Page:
Violence against substance-abusing South African sex workers: intersection with culture and HIV risk.

Journal Article (Journal Article)

The Republic of South Africa has become an epicentre of heterosexual HIV transmission among Black women, and the interface between violence against women, substance abuse, and HIV risk is becoming evident. This paper describes the characteristics of Black South African women who engage in sex work in Pretoria and examines their intersecting experiences of high-risk sexual behaviour, substance abuse, and victimization. Ninety-three women were recruited into the study. Field staff collected biological measures of drug use and administered a structured, self-report interview. Findings indicate that young South African women who engage in sex work and use drugs rely on this activity as their main source of income and are supporting other family members. The majority of sample women reported experiencing some victimization at the hand of men, either clients or boyfriends, with many reporting childhood abuse histories; young women also report great fear of future victimization. Findings also suggest that as a result of their decreased likelihood of using protection, women who reported any sexual or physical victimization are at increased risk for HIV and other STIs. Results support the critical need for targeted, comprehensive interventions that address substance abuse, sexual risk, and violence as interrelated phenomena.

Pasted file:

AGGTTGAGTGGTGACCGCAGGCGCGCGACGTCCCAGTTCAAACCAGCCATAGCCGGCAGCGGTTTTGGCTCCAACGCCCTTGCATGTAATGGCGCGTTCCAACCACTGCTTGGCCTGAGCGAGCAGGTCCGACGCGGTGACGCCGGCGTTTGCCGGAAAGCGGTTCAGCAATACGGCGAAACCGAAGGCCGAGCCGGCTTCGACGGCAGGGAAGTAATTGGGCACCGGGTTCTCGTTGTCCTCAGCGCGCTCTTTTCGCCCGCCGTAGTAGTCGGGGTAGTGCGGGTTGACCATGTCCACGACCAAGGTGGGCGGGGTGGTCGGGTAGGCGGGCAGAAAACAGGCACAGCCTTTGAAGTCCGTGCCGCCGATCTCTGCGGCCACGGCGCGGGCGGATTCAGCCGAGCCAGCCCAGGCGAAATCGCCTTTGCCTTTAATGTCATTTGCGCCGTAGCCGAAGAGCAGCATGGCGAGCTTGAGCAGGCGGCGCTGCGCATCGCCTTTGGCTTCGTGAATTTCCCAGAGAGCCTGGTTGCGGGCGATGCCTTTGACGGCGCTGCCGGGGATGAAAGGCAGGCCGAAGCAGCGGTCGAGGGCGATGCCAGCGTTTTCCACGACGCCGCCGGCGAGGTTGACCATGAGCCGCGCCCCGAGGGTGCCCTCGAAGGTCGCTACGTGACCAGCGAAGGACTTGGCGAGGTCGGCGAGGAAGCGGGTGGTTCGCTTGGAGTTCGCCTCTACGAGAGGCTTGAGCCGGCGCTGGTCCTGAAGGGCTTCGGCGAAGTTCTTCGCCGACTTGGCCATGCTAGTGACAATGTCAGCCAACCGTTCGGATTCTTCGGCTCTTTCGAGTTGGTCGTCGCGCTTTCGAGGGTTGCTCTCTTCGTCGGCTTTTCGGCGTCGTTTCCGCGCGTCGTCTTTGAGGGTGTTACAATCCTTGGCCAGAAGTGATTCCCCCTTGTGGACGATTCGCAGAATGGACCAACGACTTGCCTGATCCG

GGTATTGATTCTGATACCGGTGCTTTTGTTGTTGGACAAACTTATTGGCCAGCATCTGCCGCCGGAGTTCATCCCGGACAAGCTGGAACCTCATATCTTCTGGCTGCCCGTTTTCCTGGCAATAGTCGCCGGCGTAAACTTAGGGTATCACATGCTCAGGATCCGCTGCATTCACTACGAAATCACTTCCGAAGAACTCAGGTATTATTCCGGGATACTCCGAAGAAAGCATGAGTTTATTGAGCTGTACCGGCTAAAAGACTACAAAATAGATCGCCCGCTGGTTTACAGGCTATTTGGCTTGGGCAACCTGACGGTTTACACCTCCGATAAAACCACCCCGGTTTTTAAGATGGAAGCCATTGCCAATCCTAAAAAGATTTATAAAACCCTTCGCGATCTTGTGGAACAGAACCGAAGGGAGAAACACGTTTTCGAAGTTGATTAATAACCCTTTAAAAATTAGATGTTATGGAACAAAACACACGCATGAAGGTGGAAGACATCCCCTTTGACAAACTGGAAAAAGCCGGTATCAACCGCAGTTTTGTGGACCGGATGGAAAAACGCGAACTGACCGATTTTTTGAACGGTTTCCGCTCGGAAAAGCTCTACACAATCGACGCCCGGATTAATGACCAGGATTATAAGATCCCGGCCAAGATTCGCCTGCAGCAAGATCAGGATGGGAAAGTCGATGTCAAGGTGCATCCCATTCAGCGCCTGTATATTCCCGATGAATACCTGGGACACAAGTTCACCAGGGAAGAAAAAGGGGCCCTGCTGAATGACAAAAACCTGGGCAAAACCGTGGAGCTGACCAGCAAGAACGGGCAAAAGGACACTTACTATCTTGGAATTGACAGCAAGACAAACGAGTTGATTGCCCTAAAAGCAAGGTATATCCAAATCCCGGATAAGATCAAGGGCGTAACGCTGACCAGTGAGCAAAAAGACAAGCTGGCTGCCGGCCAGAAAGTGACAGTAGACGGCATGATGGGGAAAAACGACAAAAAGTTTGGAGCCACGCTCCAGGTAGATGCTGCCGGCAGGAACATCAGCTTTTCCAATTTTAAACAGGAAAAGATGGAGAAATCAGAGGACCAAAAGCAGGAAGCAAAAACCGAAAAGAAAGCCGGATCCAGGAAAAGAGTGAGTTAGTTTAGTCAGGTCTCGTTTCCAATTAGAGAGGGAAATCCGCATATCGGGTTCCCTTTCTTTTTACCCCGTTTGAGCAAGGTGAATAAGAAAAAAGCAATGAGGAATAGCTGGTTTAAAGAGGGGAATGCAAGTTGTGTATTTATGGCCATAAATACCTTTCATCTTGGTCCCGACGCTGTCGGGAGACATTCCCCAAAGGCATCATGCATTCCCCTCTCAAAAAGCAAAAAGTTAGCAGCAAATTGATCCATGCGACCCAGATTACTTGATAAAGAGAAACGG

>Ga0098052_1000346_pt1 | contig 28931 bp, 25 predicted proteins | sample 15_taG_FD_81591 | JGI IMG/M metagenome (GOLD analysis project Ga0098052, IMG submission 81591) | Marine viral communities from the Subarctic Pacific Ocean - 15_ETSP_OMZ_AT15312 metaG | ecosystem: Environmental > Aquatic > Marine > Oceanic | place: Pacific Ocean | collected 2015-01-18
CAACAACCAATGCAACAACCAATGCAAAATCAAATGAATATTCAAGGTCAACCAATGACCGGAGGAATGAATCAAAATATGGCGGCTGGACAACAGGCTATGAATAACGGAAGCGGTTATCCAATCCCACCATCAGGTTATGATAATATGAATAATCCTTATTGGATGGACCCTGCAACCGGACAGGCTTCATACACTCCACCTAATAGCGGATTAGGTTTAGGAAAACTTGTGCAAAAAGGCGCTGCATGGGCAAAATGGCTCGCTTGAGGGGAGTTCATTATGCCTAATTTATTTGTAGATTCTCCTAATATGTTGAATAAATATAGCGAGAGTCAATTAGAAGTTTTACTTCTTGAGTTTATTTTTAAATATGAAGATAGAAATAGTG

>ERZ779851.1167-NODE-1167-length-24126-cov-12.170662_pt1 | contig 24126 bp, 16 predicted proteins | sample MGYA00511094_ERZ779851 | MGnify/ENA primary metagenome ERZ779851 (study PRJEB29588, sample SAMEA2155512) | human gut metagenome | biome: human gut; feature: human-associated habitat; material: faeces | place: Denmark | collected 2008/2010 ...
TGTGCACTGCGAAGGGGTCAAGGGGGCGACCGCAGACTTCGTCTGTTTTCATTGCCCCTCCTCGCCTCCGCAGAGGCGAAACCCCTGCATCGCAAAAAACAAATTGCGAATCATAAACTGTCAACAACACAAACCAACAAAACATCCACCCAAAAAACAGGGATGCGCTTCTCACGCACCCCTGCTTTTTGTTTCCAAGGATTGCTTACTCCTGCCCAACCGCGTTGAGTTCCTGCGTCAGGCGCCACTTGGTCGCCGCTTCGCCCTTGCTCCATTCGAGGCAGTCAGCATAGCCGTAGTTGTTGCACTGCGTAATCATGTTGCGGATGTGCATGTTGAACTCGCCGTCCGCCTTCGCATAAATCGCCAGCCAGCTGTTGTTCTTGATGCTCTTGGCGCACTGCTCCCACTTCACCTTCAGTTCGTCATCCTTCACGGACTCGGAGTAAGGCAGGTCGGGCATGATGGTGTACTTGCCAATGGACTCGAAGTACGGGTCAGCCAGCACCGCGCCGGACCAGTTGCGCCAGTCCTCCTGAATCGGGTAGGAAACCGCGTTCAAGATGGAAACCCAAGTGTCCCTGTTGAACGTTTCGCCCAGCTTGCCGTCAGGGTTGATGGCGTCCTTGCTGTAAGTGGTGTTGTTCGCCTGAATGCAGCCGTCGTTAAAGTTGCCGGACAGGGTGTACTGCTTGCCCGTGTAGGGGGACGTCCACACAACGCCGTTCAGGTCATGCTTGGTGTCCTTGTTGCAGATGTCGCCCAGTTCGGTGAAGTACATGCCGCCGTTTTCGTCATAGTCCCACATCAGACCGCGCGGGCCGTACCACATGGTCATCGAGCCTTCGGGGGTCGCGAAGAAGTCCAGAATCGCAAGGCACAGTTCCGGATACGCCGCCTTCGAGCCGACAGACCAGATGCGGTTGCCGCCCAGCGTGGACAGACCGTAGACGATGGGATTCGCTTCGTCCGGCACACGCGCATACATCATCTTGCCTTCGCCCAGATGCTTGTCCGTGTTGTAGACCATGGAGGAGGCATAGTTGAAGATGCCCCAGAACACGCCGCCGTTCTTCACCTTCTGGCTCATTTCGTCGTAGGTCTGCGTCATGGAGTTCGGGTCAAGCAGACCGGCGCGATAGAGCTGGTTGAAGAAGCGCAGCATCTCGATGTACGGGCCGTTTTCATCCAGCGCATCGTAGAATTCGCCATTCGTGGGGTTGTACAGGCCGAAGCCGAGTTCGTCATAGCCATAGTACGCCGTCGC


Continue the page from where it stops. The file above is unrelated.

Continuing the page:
Full Text

Duke Authors

Cited Authors

  • Wechsberg, WM; Luseno, WK; Lam, WK

Published Date

  • June 2005

Published In

Volume / Issue

  • 17 Suppl 1 /

Start / End Page

  • S55 - S64

PubMed ID

  • 16096118

Electronic International Standard Serial Number (EISSN)

  • 1360-0451

International Standard Serial Number (ISSN)

  • 0954-0121

Digital Object Identifier (DOI)

  • 10.1080/09540120500120419


  • eng